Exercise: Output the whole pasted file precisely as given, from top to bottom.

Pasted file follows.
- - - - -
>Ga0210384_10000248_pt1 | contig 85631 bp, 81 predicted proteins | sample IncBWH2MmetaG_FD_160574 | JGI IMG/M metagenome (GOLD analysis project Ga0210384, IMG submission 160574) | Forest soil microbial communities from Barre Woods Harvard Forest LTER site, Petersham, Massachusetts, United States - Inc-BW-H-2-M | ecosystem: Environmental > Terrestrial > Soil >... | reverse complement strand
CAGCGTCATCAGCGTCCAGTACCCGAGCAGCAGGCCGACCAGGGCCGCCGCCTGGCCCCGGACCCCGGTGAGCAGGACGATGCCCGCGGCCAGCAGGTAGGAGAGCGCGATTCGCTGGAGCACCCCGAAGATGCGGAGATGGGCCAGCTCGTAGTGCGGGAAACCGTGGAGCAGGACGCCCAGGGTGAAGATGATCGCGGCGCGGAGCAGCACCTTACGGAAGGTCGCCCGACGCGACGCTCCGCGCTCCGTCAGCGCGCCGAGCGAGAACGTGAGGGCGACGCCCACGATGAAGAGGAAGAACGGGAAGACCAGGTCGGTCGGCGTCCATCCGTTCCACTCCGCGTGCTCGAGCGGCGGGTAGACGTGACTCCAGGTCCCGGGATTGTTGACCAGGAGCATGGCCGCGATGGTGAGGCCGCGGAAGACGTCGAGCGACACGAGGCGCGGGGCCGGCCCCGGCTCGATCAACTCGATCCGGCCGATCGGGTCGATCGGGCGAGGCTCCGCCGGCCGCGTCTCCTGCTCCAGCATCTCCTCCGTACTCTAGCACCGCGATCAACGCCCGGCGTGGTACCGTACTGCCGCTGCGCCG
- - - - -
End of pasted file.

>Ga0210384_10000248_pt1 | contig 85631 bp, 81 predicted proteins | sample IncBWH2MmetaG_FD_160574 | JGI IMG/M metagenome (GOLD analysis project Ga0210384, IMG submission 160574) | Forest soil microbial communities from Barre Woods Harvard Forest LTER site, Petersham, Massachusetts, United States - Inc-BW-H-2-M | ecosystem: Environmental > Terrestrial > Soil >... | reverse complement strand
CAGCGTCATCAGCGTCCAGTACCCGAGCAGCAGGCCGACCAGGGCCGCCGCCTGGCCCCGGACCCCGGTGAGCAGGACGATGCCCGCGGCCAGCAGGTAGGAGAGCGCGATTCGCTGGAGCACCCCGAAGATGCGGAGATGGGCCAGCTCGTAGTGCGGGAAACCGTGGAGCAGGACGCCCAGGGTGAAGATGATCGCGGCGCGGAGCAGCACCTTACGGAAGGTCGCCCGACGCGACGCTCCGCGCTCCGTCAGCGCGCCGAGCGAGAACGTGAGGGCGACGCCCACGATGAAGAGGAAGAACGGGAAGACCAGGTCGGTCGGCGTCCATCCGTTCCACTCCGCGTGCTCGAGCGGCGGGTAGACGTGACTCCAGGTCCCGGGATTGTTGACCAGGAGCATGGCCGCGATGGTGAGGCCGCGGAAGACGTCGAGCGACACGAGGCGCGGGGCCGGCCCCGGCTCGATCAACTCGATCCGGCCGATCGGGTCGATCGGGCGAGGCTCCGCCGGCCGCGTCTCCTGCTCCAGCATCTCCTCCGTACTCTAGCACCGCGATCAACGCCCGGCGTGGTACCGTACTGCCGCTGCGCCG